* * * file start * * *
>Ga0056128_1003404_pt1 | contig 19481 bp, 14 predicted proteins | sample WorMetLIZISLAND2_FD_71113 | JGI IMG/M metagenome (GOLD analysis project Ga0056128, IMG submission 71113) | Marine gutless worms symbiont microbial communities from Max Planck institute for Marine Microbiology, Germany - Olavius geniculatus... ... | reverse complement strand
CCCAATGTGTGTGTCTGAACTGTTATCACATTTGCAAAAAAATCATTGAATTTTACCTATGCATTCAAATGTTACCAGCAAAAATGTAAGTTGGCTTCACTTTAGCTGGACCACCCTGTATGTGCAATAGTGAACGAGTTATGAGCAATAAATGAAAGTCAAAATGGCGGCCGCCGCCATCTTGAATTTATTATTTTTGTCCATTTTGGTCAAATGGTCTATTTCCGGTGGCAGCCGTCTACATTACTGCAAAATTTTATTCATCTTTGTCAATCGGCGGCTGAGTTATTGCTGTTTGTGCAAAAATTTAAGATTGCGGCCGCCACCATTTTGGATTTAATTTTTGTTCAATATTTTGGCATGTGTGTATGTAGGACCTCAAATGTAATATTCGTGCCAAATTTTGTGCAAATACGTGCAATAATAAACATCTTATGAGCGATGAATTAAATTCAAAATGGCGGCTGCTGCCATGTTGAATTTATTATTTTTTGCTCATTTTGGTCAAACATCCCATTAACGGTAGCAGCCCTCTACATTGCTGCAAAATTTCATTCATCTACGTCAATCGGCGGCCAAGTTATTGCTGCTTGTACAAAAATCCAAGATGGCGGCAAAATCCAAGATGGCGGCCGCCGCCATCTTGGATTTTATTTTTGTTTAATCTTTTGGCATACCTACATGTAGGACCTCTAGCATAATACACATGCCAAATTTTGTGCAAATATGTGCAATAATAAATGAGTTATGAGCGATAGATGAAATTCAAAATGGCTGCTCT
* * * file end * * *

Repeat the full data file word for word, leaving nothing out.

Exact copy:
>Ga0056128_1003404_pt1 | contig 19481 bp, 14 predicted proteins | sample WorMetLIZISLAND2_FD_71113 | JGI IMG/M metagenome (GOLD analysis project Ga0056128, IMG submission 71113) | Marine gutless worms symbiont microbial communities from Max Planck institute for Marine Microbiology, Germany - Olavius geniculatus... ... | reverse complement strand
CCCAATGTGTGTGTCTGAACTGTTATCACATTTGCAAAAAAATCATTGAATTTTACCTATGCATTCAAATGTTACCAGCAAAAATGTAAGTTGGCTTCACTTTAGCTGGACCACCCTGTATGTGCAATAGTGAACGAGTTATGAGCAATAAATGAAAGTCAAAATGGCGGCCGCCGCCATCTTGAATTTATTATTTTTGTCCATTTTGGTCAAATGGTCTATTTCCGGTGGCAGCCGTCTACATTACTGCAAAATTTTATTCATCTTTGTCAATCGGCGGCTGAGTTATTGCTGTTTGTGCAAAAATTTAAGATTGCGGCCGCCACCATTTTGGATTTAATTTTTGTTCAATATTTTGGCATGTGTGTATGTAGGACCTCAAATGTAATATTCGTGCCAAATTTTGTGCAAATACGTGCAATAATAAACATCTTATGAGCGATGAATTAAATTCAAAATGGCGGCTGCTGCCATGTTGAATTTATTATTTTTTGCTCATTTTGGTCAAACATCCCATTAACGGTAGCAGCCCTCTACATTGCTGCAAAATTTCATTCATCTACGTCAATCGGCGGCCAAGTTATTGCTGCTTGTACAAAAATCCAAGATGGCGGCAAAATCCAAGATGGCGGCCGCCGCCATCTTGGATTTTATTTTTGTTTAATCTTTTGGCATACCTACATGTAGGACCTCTAGCATAATACACATGCCAAATTTTGTGCAAATATGTGCAATAATAAATGAGTTATGAGCGATAGATGAAATTCAAAATGGCTGCTCT